Peter Lurie is Acting Associate Commissioner for Policy and Planning at the Food and Drug Administration, where he has worked on a number of policy issues, including antimicrobial resistance, drug shortages, prescription drug abuse and the international dimensions of tobacco control. Prior to that, he was Deputy Director of Public Citizen’s Health Research Group in Washington, DC, where he addressed a variety of FDA regulatory policies, a number of specific drug and device issues, efforts to reduce worker exposure to hexavalent chromium and beryllium and excessive medical resident work hours. He had an earlier academic career at the University of California, San Francisco and the University of Michigan in which he studied needle exchange programs, ethical aspects of mother-to-infant HIV transmission studies and the economic and public health aspects of a number of HIV policies domestically and abroad.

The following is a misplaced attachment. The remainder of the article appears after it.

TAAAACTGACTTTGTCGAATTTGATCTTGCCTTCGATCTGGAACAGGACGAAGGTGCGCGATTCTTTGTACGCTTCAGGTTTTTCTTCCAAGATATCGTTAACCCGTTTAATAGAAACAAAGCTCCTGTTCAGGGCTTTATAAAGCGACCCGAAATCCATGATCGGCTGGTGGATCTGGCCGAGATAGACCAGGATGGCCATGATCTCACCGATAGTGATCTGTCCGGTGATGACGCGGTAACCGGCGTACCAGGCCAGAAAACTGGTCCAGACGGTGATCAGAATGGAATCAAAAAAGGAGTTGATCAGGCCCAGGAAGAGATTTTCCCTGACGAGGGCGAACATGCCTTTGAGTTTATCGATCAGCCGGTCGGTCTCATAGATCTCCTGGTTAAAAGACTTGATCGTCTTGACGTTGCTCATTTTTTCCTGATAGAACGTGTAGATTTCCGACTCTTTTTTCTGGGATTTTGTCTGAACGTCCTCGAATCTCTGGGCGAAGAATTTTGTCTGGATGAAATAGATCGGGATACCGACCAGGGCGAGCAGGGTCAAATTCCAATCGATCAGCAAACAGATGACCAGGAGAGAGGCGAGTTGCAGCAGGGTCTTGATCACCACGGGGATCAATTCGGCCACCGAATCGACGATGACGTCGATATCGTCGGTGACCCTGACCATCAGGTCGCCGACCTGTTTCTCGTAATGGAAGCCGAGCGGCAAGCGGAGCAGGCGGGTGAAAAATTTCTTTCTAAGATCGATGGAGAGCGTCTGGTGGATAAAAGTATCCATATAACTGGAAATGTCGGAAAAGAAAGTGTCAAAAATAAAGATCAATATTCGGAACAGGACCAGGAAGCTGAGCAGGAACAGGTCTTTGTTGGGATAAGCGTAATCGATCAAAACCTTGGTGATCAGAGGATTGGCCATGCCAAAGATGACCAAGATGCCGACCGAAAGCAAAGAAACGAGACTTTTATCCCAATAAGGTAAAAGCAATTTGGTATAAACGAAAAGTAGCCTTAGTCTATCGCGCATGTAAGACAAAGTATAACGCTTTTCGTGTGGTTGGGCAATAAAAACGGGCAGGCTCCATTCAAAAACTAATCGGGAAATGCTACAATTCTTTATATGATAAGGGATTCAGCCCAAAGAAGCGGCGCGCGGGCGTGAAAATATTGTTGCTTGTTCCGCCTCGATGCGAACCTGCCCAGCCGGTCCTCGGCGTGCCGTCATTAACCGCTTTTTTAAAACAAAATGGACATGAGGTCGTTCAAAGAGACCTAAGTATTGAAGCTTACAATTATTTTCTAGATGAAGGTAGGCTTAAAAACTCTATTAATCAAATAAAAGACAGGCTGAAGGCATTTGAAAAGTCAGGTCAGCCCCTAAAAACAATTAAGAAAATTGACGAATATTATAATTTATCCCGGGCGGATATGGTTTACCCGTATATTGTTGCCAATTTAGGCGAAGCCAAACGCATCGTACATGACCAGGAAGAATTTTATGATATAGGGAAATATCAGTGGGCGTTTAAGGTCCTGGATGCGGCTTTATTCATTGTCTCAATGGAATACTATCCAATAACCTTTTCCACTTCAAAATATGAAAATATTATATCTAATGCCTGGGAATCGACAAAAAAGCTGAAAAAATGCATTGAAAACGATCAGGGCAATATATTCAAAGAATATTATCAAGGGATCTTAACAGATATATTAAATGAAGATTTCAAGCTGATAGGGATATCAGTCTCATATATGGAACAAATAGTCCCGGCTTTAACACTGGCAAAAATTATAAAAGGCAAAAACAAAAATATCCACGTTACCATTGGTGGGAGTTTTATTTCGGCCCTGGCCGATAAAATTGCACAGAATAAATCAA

Rita F. Redberg has been a cardiologist and Professor of Medicine at the University of California, San Francisco since 1990. Dr. Redberg is currently the Chief Editor of JAMA Internal Medicine (formerly Archives of ) and has spearheaded the journal’s new focus on health care reform and “less is more”, which highlights areas of health care with no known benefit and definite risks. Her research interests are in the area of health policy and technology assessment focusing, insurance coverage and medical guidelines and practice, particularly in the area of medical devices and comparative effectiveness of methods of diagnosis of coronary artery disease. Dr. Redberg is a member of the Medicare Payment Advisory Commission. She also served on the Medicare Evidence, Development and Coverage Advisory Committee from 2003-2006 and was reappointed in 2012 as Chair of MEDCAC. Dr Redberg is a member of the California Technology Assessment Forum, the Medical Policy Technology and Advisory Committee, and the Food and Drug Administration Cardiovascular Devices Expert Panel, and is a consultant for the Center for Medical Technology Policy. She gave Congressional testimony four times in 2011 in hearings related to the issue of balancing safety and innovation in medical device approvals. Dr. Redberg worked in the office of Senator Hatch and with the Senate Judiciary Committee on FDA-related matters during her tenure as a Robert Wood Johnson Health Policy Fellow, 2003-2006. Dr. Redberg was a member of the Institute of Medicine’s Learning Health Care Committee. She chaired the AHA/ACC Writing Group on Primary Prevention Performance Measures and is a member of the American College of Cardiology’s (ACC) Clinical Quality Committee and serves on the Quality in Technology Work Group. She does extensive comparative effectiveness research, and serves on the American College of Cardiology’s Comparative Effectiveness Work Group, and serves on multiple other ACC Committees, including several on appropriate use of cardiac imaging. She is on the Institute of Clinical and Economic Review Advisory Board, a comparative effectiveness organization. Dr. Redberg graduated from Cornell University and the University of Pennsylvania Medical School and has a Master of Science in Health Policy and Administration from the London School of Economics.